Black Hole Found in Our Neighboring Galaxy Could Help Uncover Milky Way's Hidden Population

Astronomers have discovered a small black hole in the Milky Way's galactic neighbor, the Large Magellanic Cloud, by observing the effect it has on a star that orbits it.

Using the Very Large Telescope (VLT) located in the Atacama Desert of northern Chile, a team of researchers spotted a star in the NGC 1850 star-cluster whose shape is being warped by the intense gravitational influence of a black hole that has about 11 times the mass of our sun.

The method used to find this black hole in a cluster 160,000 light-years away could help astronomers hunt for hidden black holes much closer to home, hidden within our own galaxy.

"Similar to Sherlock Holmes tracking down a criminal gang from their missteps, we are looking at every single star in this cluster with a magnifying glass in one hand trying to find some evidence for the presence of black holes but without seeing them directly," said Sara Saracino from the Astrophysics Research Institute of Liverpool John Moores University in the U.K.

Saracino led the research which has been accepted for publication in the journal Monthly Notices of the Royal Astronomical Society and tells the tale of the first "criminal" tracked by the team, lurking in a young star cluster orbited by a star with five times the mass of the sun, which it is squashing and squeezing.

The team's discovery is a stellar-mass black hole. This isn't the first time we've spotted one of these relatively diminutive black holes, but astronomers usually find them because of the X-rays emitted from around them as they swallow matter, or from the gravitational waves they emit when they collide with a neutron star or another black hole.

Black holes are difficult to spot because they trap light behind a point called the event horizon. If they aren't consuming material and causing the emission of electromagnetic radiation in this way, black holes are pretty much invisible.

The problem with these methods is many stellar-mass black holes don't give away these tell-tale signals. That means that astronomers have to find more ingenious ways of spotting them.

"Most of the black holes detected so far are very bright in X-rays, produced by the energy released by matter falling into the black hole. In this case, the black hole seems to be dormant and is not accreting much matter," Sebastian Kamann of the Astrophysics Research Institute of Liverpool John Moores University told Newsweek.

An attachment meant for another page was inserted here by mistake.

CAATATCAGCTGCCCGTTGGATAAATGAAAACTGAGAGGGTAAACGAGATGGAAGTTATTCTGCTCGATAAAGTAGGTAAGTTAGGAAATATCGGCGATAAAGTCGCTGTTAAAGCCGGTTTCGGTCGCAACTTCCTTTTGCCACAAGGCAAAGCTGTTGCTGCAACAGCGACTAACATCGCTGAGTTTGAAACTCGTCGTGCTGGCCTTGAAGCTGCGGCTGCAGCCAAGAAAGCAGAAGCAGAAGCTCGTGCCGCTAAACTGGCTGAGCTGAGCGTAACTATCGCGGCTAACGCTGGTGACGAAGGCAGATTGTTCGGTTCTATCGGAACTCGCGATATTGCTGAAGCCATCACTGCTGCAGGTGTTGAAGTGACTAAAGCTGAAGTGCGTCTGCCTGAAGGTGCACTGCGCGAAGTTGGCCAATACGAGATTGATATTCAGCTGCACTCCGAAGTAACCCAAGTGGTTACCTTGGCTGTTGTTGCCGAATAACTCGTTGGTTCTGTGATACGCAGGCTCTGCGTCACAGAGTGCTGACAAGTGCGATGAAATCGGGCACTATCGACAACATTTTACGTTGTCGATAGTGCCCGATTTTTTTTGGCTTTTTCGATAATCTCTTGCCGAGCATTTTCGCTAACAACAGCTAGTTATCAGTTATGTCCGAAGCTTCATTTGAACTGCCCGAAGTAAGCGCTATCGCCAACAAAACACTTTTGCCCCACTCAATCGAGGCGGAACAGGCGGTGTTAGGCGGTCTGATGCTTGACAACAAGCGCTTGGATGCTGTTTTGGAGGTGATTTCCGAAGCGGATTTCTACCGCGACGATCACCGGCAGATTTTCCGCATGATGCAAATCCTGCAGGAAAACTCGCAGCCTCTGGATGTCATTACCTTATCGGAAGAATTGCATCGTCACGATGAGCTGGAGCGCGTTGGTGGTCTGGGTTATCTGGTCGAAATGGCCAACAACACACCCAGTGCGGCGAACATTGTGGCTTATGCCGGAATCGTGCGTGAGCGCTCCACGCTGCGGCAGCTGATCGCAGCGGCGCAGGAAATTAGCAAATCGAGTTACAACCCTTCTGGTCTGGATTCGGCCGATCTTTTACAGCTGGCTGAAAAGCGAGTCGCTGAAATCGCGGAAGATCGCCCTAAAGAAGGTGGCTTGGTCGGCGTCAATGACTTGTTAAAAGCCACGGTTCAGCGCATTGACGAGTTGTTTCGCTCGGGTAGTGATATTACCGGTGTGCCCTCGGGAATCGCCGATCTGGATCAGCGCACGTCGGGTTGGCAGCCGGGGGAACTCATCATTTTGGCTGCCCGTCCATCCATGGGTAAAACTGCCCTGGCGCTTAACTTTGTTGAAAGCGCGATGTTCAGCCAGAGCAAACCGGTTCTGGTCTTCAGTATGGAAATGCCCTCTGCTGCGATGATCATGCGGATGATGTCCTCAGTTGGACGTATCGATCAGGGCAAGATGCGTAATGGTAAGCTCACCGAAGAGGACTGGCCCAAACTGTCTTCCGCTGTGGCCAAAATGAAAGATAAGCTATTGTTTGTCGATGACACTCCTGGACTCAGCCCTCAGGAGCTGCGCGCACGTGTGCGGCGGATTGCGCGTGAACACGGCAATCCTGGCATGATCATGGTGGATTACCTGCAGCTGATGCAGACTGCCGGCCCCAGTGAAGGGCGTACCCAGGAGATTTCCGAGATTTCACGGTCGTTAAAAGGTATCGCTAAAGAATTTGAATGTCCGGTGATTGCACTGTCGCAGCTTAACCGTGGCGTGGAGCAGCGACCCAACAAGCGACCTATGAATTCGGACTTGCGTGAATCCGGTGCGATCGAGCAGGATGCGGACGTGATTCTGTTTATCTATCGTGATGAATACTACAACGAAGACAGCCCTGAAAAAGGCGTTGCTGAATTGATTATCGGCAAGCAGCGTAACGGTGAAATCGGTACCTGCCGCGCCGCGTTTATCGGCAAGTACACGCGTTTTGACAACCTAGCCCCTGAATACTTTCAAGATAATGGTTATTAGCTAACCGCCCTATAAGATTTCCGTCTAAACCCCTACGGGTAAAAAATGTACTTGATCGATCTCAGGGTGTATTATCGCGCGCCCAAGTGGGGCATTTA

The team instead used a dynamical model that considers instead the influence black holes have on stars that orbit them and the role they have played in developing the systems they are a part of.

"The vast majority can only be unveiled dynamically," team member and researcher from the University of Göttingen, Germany, Stefan Dreizler, said. "When they form a system with a star, they will affect its motion in a subtle but detectable way, so we can find them with sophisticated instruments."

Kamann continued: "So we searched for the gravitational pull that black holes exert on stars around them.

"Such stars are forced on almost circular orbits around the black holes, resulting in periodic variations of the stars' velocities that we can measure with spectrographs. In this case, the star is swung back and forth at a velocity of 300 kilometers [186 miles] per second."

The successful detection of the black hole in NGC 1850, home to thousands of stars, marks the first time a black hole has been found in a young star cluster.

The cluster in the Large Magellanic Cloud is just 100 million years old, barely an infant in cosmic terms, and finding a black hole in such a young collection of stars could help reveal how such systems evolve and grow.

Researchers can now compare this black hole to more mature examples and attempt to trace how they swallow matter, including stars and planets, and merge with other black holes to achieve truly massive sizes.

A better understanding of stellar-mass black holes and the processes that they are involved in could also help us understand gravitational wave sources in distant galaxies better.

In our own galaxy, the Milky Way, researchers believe a hidden population of stellar-mass black holes exists, albeit effectively hidden. As many as 20,0000 of these stellar remnants are expected to dwell around the center of the Milky Way near its central supermassive black hole, Sagittarius A*. But until now researchers have had difficulty uncovering them.

This new method could play an important role in that search.

"The result shown here represents just one of the wanted criminals, but when you have found one, you are well on your way to discovering many others, in different clusters," Saracino added.

But, the researchers aren't quite done with this cluster yet. Kamann concluded: "As a next step, we will look into all the other systems in the cluster, in the hopes of finding more good candidates for black holes or other exotic objects."

UPDATE 11/18/21 9:28 a.m. ET: This article was updatedto include comments from Sebastian Kamann.

Hidden Black hole
An illustration of a compact black hole orbiting a stars in the NGC 1850 star cluster 160,000 light-years away in the Large Magellanic Cloud. The star's shape is distorted by the intense gravitational influence of the black hole. /M. Kornmesser/ESO